SNAP is working to feed Oklahoma’s Children

Hundreds of thousands of Oklahoma families are able to put enough food on the table because of the Supplemental Nutrition Assistance Program (SNAP). But research increasingly shows that it accomplishes much more than that.

Growing up in poverty is shown to have serious, long-term effects on children — especially during the earliest years of a child’s life. Unfortunately, already-high poverty rates in Oklahoma are highest among Oklahoma children. Parents of young children tend to earn less because they are early in their careers, and because child care has become increasingly unaffordable, they often must leave a job or cut back on their hours to care for their kids.

That’s why SNAP is so important to form a strong foundation of health and well-being for low-income children. A new Center on Budget and Policy Priorities report finds that the program lifts millions of families out of poverty, improves food security, and helps improve health and academic achievement with long-lasting consequences.

SNAP delivers more nutrition assistance to low-income children than any other public or charitable effort by far. In 2016, SNAP will help about 20 million children each month — about one in four U.S. children — while providing about $30 billion in nutrition benefits for children over the course of the year. In Oklahoma, SNAP helped about 262,300 children in fiscal year 2014, more than 1 in 4 (27 percent) of our state’s kids and more than 2 in 5 (43 percent) of the total number of Oklahomans helped by SNAP.

SNAP delivers more nutrition assistance to low-income children than any other public or charitable effort by far. In 2016, SNAP will help about 20 million children each month — about one in four U.S. children — while providing about $30 billion in nutrition benefits for children over the course of the year.

SNAP’s benefits are modest, but they’re well-targeted to the families that need them the most. While participating families with children in Oklahoma received an average of $410 each month in 2014, those with incomes below 50 percent of the poverty line ($9,895 per year for a family of 3) got $516. That’s one reason why SNAP helps lift more children out of deep poverty than any other government assistance program.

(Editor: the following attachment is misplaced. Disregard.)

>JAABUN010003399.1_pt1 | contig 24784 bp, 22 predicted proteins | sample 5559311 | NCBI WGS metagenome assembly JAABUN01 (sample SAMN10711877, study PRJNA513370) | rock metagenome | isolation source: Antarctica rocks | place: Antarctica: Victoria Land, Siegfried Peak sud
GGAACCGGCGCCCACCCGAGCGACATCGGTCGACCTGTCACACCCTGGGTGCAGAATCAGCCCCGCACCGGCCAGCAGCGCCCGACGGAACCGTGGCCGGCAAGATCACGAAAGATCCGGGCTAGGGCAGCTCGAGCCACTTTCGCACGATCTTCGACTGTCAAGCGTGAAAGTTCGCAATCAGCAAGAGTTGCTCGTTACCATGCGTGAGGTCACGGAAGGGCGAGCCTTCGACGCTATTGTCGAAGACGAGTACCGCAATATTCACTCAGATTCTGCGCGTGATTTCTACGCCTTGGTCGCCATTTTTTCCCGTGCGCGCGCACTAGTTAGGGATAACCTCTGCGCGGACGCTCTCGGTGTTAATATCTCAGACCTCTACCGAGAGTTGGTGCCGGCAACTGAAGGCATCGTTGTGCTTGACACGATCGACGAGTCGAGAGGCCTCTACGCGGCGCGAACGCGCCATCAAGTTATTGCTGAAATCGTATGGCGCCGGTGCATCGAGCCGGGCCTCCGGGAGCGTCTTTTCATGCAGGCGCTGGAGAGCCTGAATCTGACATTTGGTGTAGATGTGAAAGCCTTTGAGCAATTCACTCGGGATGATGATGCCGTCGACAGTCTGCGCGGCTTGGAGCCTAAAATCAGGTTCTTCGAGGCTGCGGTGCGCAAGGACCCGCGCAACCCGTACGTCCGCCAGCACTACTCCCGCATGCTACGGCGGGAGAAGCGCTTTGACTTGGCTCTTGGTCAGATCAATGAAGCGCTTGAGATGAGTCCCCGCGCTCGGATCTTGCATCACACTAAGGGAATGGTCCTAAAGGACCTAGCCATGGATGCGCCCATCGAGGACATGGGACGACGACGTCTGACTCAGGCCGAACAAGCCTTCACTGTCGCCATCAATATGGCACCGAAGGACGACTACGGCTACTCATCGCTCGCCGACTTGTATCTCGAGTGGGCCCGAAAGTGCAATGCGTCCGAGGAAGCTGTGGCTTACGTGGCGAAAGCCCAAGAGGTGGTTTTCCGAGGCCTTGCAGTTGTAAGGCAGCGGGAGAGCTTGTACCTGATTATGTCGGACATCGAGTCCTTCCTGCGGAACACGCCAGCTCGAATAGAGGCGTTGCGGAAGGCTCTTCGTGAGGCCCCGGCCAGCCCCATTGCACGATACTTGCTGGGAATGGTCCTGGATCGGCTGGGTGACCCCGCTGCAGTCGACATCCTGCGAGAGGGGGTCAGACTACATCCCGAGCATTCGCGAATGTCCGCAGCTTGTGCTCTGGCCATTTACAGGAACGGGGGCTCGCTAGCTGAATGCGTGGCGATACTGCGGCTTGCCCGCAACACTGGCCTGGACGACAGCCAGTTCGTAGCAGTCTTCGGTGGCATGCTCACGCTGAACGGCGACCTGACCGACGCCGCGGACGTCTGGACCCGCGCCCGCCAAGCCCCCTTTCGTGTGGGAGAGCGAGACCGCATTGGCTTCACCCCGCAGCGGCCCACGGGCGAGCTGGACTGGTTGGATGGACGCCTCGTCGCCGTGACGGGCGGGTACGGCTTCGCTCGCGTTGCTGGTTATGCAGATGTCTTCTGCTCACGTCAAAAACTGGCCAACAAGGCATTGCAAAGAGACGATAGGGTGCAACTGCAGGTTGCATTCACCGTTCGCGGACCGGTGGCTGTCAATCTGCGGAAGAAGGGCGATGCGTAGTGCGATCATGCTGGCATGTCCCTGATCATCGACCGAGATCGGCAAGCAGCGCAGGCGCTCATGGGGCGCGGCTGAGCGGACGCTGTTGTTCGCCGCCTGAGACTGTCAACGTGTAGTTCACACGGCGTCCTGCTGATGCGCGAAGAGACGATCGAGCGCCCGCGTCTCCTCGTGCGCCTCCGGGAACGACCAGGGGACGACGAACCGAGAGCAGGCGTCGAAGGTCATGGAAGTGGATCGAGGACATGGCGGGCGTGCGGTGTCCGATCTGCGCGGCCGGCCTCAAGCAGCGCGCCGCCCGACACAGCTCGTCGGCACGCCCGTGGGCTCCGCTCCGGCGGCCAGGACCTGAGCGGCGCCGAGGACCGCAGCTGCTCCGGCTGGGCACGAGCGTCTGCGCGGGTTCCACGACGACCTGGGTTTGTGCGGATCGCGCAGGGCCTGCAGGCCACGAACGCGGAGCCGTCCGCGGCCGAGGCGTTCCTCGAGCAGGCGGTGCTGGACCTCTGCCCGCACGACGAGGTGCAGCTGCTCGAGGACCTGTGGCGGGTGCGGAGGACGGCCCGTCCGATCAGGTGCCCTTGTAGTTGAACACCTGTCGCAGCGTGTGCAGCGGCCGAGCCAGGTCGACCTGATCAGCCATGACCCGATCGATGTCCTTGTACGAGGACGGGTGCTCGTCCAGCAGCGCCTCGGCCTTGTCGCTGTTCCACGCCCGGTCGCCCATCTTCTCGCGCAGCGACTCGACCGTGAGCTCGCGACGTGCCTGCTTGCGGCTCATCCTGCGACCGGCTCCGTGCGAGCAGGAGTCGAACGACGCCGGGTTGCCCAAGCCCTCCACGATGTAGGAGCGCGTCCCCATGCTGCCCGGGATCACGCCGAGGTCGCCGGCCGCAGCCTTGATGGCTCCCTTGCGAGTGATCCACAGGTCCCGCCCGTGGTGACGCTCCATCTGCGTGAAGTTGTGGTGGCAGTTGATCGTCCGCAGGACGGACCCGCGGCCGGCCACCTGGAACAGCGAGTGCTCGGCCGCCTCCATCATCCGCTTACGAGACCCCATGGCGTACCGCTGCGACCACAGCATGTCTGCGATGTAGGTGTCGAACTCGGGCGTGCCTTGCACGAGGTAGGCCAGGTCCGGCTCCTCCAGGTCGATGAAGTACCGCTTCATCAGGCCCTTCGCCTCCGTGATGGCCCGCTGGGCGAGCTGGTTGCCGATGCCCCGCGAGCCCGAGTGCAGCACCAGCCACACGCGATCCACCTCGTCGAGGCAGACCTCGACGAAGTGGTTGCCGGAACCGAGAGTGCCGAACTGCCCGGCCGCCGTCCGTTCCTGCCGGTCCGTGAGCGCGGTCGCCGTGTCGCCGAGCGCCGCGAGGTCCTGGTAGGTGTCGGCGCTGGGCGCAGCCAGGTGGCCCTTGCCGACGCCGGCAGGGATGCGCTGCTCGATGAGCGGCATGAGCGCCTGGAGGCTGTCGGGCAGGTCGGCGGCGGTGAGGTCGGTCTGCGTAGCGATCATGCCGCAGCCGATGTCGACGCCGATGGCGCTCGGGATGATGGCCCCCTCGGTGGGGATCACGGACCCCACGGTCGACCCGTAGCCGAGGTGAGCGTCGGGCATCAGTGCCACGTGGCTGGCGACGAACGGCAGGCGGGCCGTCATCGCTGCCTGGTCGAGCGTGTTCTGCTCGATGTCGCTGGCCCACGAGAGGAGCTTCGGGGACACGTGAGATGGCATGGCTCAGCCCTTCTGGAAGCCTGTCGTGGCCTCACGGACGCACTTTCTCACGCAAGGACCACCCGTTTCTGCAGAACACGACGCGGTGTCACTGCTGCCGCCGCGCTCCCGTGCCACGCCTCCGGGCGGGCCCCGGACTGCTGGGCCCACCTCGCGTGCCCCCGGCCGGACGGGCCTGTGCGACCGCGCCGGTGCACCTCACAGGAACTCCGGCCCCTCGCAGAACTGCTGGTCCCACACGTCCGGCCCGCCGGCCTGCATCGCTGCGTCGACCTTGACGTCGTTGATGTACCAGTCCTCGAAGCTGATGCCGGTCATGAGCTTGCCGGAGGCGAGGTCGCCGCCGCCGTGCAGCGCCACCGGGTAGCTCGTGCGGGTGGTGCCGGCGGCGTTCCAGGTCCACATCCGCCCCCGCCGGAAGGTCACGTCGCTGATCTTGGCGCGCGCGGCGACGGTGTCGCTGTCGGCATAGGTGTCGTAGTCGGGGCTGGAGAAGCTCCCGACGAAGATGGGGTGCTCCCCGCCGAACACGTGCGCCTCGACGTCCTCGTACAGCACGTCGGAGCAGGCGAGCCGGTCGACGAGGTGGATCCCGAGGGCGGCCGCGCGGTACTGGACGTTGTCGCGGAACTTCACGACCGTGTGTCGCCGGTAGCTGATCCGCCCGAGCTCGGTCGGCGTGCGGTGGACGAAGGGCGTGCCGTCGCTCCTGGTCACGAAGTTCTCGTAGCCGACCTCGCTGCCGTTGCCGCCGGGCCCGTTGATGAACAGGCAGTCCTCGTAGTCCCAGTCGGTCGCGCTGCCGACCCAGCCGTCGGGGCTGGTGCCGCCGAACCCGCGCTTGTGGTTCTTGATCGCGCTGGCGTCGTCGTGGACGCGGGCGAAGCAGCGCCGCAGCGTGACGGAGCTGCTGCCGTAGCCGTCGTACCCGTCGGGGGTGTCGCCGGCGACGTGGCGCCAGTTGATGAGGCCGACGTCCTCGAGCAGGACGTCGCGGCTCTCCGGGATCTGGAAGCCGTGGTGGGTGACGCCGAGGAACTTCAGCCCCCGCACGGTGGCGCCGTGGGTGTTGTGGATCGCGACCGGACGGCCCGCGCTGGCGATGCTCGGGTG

The program continues helping as family income increases above the poverty line but gradually phases out so it does not become a disincentive to work. The average SNAP benefit for Oklahoma families making above 100% of the poverty line in 2014 was $164.

The report makes the case that much of SNAP’s success can be attributed to its design, including that consistent national structure that effectively targets food benefits to those with the greatest need; eligibility rules and a funding structure that make benefits available to children in almost all families with little income and few resources; a design that automatically responds to changes in the economy; and rigorous requirements to ensure a high degree of program integrity.

SNAP is helping to give thousands of Oklahoma children the foundation they need to succeed. Efforts to reform or enhance it should build on its effectiveness in protecting the well-being of our children — and those nationwide — and preserve the essential program features that contribute to that success.

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ABOUT THE AUTHOR

Gene Perry worked for OK Policy from January 2011 to June 2019. He is a native Oklahoman and a citizen of the Cherokee Nation. He graduated from the University of Oklahoma with a B.A. in history and an M.A. in journalism. Gene also serves on the board of the Oklahoma Sustainability Network, is a trustee of the Oklahoma Foundation for Excellence, is a member of Investigative Reporters and Editors, and has chaired the communications advisory committee for the State Priorities Partnership, a nationwide network of state fiscal policy think tanks. He lives in Tulsa with his wife Kara Joy McKee, who is a Tulsa City Councilor.

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